Democrats won statewide in New York, extending an electoral dominance that has been in place for decades. But Republicans can also point to successes down ballot in the crucial New York City suburbs, even as the party's results fell short of expectations in what many expected to be a wave year for the party.

In short, Tuesday's results in New York delivered bad and good news for both parties.  

Democratic Gov. Kathy Hochul on Tuesday became the first upstate resident to be elected the state's chief executive in a century. And while she ran up a big margin in New York City, political science professor Bruce Gyory said Hochul also benefitted from voters' support in upstate cities. 

"She did really well upstate for a Democrat," Gyory said. "She carried Erie narrowly, comfortably Monroe, Onondaga, swept Albany, swept Tompkins."

Hochul's Republican opponent, Lee Zeldin, had sought to drive up turnout among his supporters at his home base on Long Island, focusing his campaign on a message of crime and public safety. But success on Long Island wasn't enough, and Zeldin underperformed in New York City. 

In the five boroughs, Zeldin had hoped to reach at least 30% of the vote. He needed quite a bit more. And Zeldin failed to win urban centers in upstate New York.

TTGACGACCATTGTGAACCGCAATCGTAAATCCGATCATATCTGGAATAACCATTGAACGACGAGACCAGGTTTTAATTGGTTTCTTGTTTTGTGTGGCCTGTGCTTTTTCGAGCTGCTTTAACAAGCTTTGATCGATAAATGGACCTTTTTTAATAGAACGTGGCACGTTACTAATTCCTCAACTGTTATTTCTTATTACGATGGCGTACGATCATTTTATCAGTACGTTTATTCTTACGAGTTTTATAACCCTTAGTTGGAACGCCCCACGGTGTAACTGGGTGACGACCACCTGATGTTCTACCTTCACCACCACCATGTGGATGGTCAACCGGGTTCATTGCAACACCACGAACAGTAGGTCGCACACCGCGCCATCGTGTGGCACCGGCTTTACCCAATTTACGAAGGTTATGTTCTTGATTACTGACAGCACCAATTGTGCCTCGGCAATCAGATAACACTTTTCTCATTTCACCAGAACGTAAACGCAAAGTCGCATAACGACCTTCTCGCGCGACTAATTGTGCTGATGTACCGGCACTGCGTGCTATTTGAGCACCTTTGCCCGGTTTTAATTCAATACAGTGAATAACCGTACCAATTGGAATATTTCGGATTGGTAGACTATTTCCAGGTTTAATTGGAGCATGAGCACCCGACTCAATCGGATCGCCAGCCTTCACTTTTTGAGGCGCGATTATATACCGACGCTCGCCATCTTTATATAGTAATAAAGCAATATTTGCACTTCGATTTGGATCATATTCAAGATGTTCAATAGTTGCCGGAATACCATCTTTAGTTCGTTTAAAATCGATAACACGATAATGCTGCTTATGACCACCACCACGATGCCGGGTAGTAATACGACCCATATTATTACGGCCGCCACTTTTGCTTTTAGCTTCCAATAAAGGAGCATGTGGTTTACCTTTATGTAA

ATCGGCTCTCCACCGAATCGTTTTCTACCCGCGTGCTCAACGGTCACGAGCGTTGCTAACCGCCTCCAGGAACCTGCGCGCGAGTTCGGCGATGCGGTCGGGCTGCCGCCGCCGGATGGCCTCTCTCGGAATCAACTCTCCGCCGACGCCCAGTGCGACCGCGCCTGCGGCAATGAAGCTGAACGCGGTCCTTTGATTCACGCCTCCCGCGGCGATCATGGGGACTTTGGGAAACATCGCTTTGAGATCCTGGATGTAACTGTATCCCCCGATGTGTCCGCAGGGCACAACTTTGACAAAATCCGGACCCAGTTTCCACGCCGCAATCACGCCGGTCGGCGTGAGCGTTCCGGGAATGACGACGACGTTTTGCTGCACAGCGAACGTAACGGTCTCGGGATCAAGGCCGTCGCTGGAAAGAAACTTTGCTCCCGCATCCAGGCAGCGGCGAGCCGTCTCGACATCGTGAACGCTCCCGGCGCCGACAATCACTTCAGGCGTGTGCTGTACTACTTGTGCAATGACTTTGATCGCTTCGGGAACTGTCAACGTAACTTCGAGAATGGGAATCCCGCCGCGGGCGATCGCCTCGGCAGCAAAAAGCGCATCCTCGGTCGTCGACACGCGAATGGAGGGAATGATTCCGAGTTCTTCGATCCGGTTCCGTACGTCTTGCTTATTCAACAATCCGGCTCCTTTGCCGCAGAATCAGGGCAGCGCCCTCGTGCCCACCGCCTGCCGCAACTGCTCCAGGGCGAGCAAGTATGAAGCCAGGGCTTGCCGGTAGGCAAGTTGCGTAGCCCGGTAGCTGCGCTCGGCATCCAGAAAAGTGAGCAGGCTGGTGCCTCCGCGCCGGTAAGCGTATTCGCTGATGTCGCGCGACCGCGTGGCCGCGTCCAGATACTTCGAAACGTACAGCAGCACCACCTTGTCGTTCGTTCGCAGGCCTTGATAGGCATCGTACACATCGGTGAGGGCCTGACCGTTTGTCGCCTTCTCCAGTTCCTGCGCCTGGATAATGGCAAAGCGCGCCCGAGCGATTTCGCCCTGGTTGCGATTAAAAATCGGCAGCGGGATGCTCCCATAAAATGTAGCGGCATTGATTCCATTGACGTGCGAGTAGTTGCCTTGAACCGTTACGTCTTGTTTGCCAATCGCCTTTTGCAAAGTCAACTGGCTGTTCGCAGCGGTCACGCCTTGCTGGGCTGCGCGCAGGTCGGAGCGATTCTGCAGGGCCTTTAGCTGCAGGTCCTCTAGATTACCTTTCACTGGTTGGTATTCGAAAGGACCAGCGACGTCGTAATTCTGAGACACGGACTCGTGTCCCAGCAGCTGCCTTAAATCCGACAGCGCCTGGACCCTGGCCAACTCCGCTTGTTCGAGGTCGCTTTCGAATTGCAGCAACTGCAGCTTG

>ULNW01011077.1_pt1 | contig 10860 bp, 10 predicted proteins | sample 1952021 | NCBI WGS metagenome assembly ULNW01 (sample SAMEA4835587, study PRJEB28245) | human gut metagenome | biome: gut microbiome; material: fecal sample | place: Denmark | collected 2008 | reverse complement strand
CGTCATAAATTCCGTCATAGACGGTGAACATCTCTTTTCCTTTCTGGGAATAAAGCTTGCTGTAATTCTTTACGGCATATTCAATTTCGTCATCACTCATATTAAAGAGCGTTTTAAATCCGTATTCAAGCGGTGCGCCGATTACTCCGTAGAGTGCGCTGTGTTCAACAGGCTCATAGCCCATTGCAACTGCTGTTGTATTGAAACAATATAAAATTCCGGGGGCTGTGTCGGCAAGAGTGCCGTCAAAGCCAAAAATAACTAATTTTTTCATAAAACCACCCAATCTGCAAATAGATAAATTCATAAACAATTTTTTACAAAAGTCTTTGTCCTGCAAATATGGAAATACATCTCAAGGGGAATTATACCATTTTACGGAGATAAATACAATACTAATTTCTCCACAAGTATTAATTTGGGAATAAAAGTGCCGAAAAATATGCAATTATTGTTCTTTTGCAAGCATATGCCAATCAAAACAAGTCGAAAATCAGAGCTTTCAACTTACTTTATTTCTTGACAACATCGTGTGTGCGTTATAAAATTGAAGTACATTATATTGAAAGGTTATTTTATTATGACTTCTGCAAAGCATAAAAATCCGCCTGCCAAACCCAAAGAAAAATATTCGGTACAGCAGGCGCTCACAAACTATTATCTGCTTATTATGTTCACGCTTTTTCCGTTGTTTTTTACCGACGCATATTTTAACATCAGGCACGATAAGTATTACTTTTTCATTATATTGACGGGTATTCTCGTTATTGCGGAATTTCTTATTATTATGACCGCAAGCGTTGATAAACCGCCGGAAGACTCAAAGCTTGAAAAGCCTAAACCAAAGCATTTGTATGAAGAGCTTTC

"By consolidating strength in the metro suburban counties where most of the vote is, she under cut Zeldin's ability to drive a huge margin upstate," Gyory said. 

Focusing primarily on getting enough votes in New York City and hoping for a big victory in the suburbs isn't a recipe for success in a statewide election, he added.

"For a Republican to win, they're going to have to have a strategy that focuses on all three regions simultaneously, rather than just two," he said. 

But further down the ballot, Democrats showed problems, too. Larry Levy of Hofstra University's Center for Suburban Studies believes Hochul's presence at the top of the ticket did little to help Democrats in crucial swing districts in the metropolitan area.

Republicans were able to win seats on Long Island and in the Hudson Valley, making gains in key political battlegrounds in an otherwise heavily Democratic state. 

"Clearly, the lack of strength hurt Democratic candidates down ballot who needed to hold onto something given the tail winds, and it cost people in her party," he said. 

The crime issue raised by Republicans up and down the ballot was effective in these races, where Republicans were able to win newly configured districts drawn by a court-appointed special master. 

"The first thing that Democrats need to do is deal with the perception and reality — which is not quite the same thing — which is law and order," Levy said. 

And as more moderate Democrats lose their races, that could lead to the rise of more left-leaning elected officials, who could pose a challenge for Hochul next year as the focus turns back to governing. 

"I really think that what we're going to see is a direct reckoning between Democratic moderates and progressives," he said.